CAJUNS, CREOLES, PIRATES AND PLANTERS
Your New Louisiana Ancestors Format
Volume 2, Number 4
By Damon Veach
NATCHITOCHES RECORDS: Sacramental records are a great source of genealogical information for those with Catholic ancestors. South Louisiana researchers have long been lucky to have an abundance of these available in book form. But, researchers of North Louisiana roots have not had it so easy. Not only were there fewer Catholic families in the region, but some of the early church records, such as those at Alexandria, have been lost. Not so with Natchitoches. Their sacramental records date back to 1729, and with a few exceptions, are fairly well intact. Furthermore, most pre-1900 records have been microfilmed and are available in at least two public archives in the state.
Back in the 1970s and 1980s, Elizabeth Shown Mills abstracted and published three volumes of the earliest Natchitoches Catholic church records. For decades, these were all that were available. Then, in 2007, Judy Riffel picked up the series with the publication of Natchitoches Baptisms, 1817-1840, Abstracts from Register 6 of St. Francis Catholic Church, Natchitoches, Louisiana. A second volume in this new series has just been released.
Natchitoches Baptisms, 1841-1849, Abstracts from Register 9 of St. Francis Catholic Church, Natchitoches, Louisiana, picks up where Register 6 left off. Found in this register are over 1,500 baptisms of mainly whites, but a handful of Native Americans, free people of color, and slaves. Not all are children either. There are several adult baptisms.
During the time period of this register, the Natchitoches priests made many trips far beyond the civil parish lines. References can be found to baptisms being performed in Alexandria, Shreveport, and Bossier Parish. The baptisms performed in Rapides are particularly important because of the loss of the parish’s civil records in 1864 and the Catholic church records in 1895, both to fire. Unfortunately, the priests did not regularly note their location. But, from the names found in the register, it is apparent that they also traveled into Sabine, DeSoto, and Avoyelles Parishes.
As nearly all the entries in the original register are written in French, having these translated into English is a great benefit to researchers. Riffel is an experienced researcher who has translated countless French and Spanish documents. She has translated all genealogical information and compiled a full-name index.
The 179-page softcover book is published by Le Comité des Archives de la Louisiane. It sells for $43.50 postpaid, and $33.50 to current members. Order from Le Comité, P.O. Box 1547, Baton Rouge, LA 70821.
MEETING SCHEDULED: The next meeting of the Canary Islanders Heritage Society is Saturday, April 10th at 11 a.m. at the State Archives Building on Essen Lane. Clifford Normand will speak on “Bernardo de Galvez and the Spanish Contribution to the American Revolution.” Further information can be obtained from Rose Marie Powell, president of the group – 225-755-0422.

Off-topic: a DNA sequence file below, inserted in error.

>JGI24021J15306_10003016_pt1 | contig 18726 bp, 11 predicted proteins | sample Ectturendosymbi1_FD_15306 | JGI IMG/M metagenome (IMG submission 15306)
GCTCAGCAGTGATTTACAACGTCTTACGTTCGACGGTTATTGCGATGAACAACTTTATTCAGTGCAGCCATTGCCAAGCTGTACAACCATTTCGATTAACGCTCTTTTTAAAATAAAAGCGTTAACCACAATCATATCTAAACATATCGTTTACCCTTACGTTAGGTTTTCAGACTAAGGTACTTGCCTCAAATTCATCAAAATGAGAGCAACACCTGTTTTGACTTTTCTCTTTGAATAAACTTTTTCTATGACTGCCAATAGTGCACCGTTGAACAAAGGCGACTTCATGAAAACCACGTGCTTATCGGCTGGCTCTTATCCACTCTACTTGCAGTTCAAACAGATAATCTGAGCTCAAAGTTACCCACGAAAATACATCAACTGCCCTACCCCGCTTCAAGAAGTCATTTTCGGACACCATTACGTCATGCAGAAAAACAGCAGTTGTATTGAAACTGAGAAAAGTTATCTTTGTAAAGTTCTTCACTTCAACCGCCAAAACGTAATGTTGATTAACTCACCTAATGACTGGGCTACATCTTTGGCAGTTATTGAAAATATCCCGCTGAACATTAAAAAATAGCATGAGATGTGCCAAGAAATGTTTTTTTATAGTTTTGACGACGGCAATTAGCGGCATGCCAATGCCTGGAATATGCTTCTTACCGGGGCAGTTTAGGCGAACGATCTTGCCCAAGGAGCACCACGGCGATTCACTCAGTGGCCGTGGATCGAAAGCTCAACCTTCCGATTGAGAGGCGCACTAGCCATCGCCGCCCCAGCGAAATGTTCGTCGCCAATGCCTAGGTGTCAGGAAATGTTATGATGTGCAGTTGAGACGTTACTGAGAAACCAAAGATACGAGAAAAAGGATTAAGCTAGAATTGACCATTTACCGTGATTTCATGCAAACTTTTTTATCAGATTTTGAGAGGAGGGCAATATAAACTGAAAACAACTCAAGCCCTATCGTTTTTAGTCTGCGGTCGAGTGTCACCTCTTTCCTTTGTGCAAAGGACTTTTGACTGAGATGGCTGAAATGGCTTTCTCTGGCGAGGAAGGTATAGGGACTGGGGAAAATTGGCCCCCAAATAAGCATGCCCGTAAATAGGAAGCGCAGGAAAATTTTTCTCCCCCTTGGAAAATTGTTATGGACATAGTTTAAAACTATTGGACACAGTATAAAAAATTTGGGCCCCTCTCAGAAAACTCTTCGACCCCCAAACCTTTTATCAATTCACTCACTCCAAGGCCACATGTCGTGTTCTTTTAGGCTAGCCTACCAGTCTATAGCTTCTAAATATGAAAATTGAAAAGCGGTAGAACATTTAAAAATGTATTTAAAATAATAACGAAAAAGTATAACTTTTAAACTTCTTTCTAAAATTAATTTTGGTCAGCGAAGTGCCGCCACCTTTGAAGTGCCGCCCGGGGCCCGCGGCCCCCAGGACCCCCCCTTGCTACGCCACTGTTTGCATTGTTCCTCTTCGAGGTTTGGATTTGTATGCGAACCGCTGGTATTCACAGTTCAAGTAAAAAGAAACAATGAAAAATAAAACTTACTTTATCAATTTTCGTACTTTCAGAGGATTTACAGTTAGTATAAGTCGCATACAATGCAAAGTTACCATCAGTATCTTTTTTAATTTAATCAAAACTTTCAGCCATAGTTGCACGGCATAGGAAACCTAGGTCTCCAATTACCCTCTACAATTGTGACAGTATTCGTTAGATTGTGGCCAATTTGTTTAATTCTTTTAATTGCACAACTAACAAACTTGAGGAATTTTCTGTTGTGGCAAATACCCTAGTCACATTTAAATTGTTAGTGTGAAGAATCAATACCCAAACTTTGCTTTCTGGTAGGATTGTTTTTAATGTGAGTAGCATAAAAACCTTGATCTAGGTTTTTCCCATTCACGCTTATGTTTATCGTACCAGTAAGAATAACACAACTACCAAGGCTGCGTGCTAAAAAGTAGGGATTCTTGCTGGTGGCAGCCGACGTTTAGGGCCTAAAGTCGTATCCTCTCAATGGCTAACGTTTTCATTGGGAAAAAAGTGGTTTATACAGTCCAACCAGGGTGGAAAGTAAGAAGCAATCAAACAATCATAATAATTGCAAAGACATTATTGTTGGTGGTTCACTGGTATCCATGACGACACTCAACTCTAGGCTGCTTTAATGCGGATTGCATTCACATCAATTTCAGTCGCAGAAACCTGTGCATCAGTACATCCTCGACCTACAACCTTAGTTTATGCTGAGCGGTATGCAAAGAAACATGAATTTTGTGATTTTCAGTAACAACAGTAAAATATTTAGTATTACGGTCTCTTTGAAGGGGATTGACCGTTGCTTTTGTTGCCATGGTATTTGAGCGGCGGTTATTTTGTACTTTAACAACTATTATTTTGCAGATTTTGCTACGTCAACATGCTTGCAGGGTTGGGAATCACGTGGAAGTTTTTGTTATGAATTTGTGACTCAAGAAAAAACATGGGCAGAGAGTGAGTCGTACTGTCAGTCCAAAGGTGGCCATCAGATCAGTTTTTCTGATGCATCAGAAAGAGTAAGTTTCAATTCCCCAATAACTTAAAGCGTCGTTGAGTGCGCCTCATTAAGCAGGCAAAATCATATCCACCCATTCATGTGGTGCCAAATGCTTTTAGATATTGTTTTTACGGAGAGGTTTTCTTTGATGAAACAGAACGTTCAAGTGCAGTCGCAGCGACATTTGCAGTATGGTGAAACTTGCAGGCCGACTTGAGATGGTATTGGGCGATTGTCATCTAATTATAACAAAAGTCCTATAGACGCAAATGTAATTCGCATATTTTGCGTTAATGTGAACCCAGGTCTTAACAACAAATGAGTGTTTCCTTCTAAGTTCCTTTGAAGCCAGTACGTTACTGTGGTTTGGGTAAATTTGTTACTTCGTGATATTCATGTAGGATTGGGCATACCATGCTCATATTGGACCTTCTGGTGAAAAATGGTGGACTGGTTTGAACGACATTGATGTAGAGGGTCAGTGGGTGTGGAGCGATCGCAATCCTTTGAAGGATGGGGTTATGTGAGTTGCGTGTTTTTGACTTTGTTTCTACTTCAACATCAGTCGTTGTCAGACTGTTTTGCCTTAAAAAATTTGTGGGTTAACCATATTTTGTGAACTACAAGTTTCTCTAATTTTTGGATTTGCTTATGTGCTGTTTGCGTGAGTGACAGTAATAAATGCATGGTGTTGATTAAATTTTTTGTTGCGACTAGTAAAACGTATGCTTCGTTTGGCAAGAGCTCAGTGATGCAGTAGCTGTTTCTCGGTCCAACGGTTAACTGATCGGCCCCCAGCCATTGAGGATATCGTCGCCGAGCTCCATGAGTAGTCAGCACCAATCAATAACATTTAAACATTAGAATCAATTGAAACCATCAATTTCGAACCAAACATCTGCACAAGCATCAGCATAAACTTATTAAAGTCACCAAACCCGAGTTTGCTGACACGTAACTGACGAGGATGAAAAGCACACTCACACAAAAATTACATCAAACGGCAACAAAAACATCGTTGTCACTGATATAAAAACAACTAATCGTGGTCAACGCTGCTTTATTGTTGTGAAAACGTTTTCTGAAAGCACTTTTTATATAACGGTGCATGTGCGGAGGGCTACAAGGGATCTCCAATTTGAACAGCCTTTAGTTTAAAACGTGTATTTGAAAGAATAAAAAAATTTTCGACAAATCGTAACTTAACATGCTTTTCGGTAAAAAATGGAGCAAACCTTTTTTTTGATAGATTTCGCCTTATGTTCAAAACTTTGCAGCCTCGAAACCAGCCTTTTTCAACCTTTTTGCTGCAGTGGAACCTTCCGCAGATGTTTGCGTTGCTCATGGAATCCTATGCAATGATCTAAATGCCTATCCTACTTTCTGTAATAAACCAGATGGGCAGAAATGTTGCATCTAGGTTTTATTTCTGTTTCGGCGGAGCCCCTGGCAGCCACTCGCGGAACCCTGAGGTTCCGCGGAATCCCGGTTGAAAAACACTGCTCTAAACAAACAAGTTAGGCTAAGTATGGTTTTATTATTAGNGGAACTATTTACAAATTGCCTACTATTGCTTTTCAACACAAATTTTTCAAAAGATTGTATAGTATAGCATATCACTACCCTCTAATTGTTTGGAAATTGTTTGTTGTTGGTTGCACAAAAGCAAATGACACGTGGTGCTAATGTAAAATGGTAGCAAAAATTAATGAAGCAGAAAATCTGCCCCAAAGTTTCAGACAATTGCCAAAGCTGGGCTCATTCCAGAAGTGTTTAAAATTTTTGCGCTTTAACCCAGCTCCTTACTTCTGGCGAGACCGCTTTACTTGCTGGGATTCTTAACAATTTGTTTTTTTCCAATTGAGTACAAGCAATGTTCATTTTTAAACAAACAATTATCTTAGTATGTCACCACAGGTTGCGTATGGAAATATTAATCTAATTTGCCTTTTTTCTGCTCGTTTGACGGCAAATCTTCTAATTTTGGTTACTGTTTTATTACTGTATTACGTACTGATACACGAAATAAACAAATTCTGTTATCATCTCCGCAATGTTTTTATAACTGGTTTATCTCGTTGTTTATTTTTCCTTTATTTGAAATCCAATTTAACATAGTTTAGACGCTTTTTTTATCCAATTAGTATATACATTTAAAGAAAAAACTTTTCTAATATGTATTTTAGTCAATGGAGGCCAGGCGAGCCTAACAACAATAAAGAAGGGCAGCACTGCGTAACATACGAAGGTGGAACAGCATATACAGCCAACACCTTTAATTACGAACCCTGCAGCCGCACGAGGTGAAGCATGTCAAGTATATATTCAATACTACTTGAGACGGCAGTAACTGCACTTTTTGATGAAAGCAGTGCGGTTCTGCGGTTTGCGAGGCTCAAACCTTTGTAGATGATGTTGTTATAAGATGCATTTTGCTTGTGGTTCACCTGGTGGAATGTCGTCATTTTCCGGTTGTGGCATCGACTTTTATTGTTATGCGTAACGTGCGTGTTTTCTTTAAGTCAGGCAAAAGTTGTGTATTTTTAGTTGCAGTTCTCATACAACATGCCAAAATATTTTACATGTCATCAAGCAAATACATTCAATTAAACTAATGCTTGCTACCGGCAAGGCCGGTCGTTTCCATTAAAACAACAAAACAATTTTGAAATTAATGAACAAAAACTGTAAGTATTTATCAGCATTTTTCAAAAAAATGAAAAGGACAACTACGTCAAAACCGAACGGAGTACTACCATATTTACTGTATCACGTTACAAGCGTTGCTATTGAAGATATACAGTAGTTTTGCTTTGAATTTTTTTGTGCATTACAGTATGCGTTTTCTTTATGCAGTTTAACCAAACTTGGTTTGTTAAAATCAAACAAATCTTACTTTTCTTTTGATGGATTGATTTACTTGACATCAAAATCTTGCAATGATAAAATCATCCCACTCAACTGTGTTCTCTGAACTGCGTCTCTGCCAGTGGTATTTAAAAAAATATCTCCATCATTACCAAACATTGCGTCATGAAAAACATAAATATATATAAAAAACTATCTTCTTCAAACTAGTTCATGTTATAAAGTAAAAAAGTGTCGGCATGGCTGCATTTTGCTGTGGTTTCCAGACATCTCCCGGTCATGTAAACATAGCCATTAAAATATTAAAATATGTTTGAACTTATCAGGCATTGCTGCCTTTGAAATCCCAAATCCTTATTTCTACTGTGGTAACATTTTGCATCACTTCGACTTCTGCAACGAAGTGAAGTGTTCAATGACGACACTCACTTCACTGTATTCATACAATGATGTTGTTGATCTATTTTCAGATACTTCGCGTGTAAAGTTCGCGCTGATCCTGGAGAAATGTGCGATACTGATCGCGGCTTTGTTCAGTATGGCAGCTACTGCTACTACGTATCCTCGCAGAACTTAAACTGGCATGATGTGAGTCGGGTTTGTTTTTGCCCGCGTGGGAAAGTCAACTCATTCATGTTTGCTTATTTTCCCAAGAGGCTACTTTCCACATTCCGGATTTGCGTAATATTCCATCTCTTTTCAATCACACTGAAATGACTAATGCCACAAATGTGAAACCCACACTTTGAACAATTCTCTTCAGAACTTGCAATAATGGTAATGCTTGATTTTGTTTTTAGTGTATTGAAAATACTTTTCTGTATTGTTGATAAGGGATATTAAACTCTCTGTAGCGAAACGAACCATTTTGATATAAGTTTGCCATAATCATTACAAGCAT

HONORING MCDONOGH: This year, John McDonogh Day will mark the 120th annual observance that honors public school philanthropist John McDonogh. In return for his legacy of 39 public schools to the New Orleans area, all he asked was that students place flowers around his grave annually. Gretna’s McDonogh No. 26 School is the last school still honoring this tradition. This will take place on Friday, May 7, 2010 at the John McDonogh Cenotaph, McDonoghville Cemetery, 520 Hancock Street in Gretna. For further details, visit www.johnmcdonogh.com or call 1-888-4-GRETNA.
EXCELLENT BOOKS: Colonial Soldiers of the South, 1732-1774 is one volume in two and written by Murtie J. Clark. The American colonies were organized into military defense districts because no regular army existed to protect settlers from marauders or from rebellion within. On alarm, colonists formed militia companies from their own ranks to go to the scene of action. When the emergency ended, these trained bands retired. Records of these companies exist, but those of the South are widely scattered. After a thorough investigation of a wide variety of source materials, Clark has organized them into a logical and convenient form.
The records are chiefly muster rolls and pay rolls of the militias of Maryland, Virginia, North and South Carolina, and Georgia, and they identify about 55,000 soldiers by name, rank, date, militia company, and district. Other records provide data on age, height, country of birth, occupation, and date and place of enlistment. Also, there are the Scotch Highlanders in Oglethorpe's Georgia regiment, recruits who served under Washington's ensign in Virginia, and the ordinary settlers and frontiersmen who did their duty. This source book is a milestone in colonial genealogy and history.
The price is $90.00, postpaid, and it can be ordered from Genealogical Publishing Company, 3600 Clipper Mill Road, Suite 260, Baltimore, MD 21211. They remain the top genealogical publishing company in the United States and have an extensive catalog of titles for researchers.
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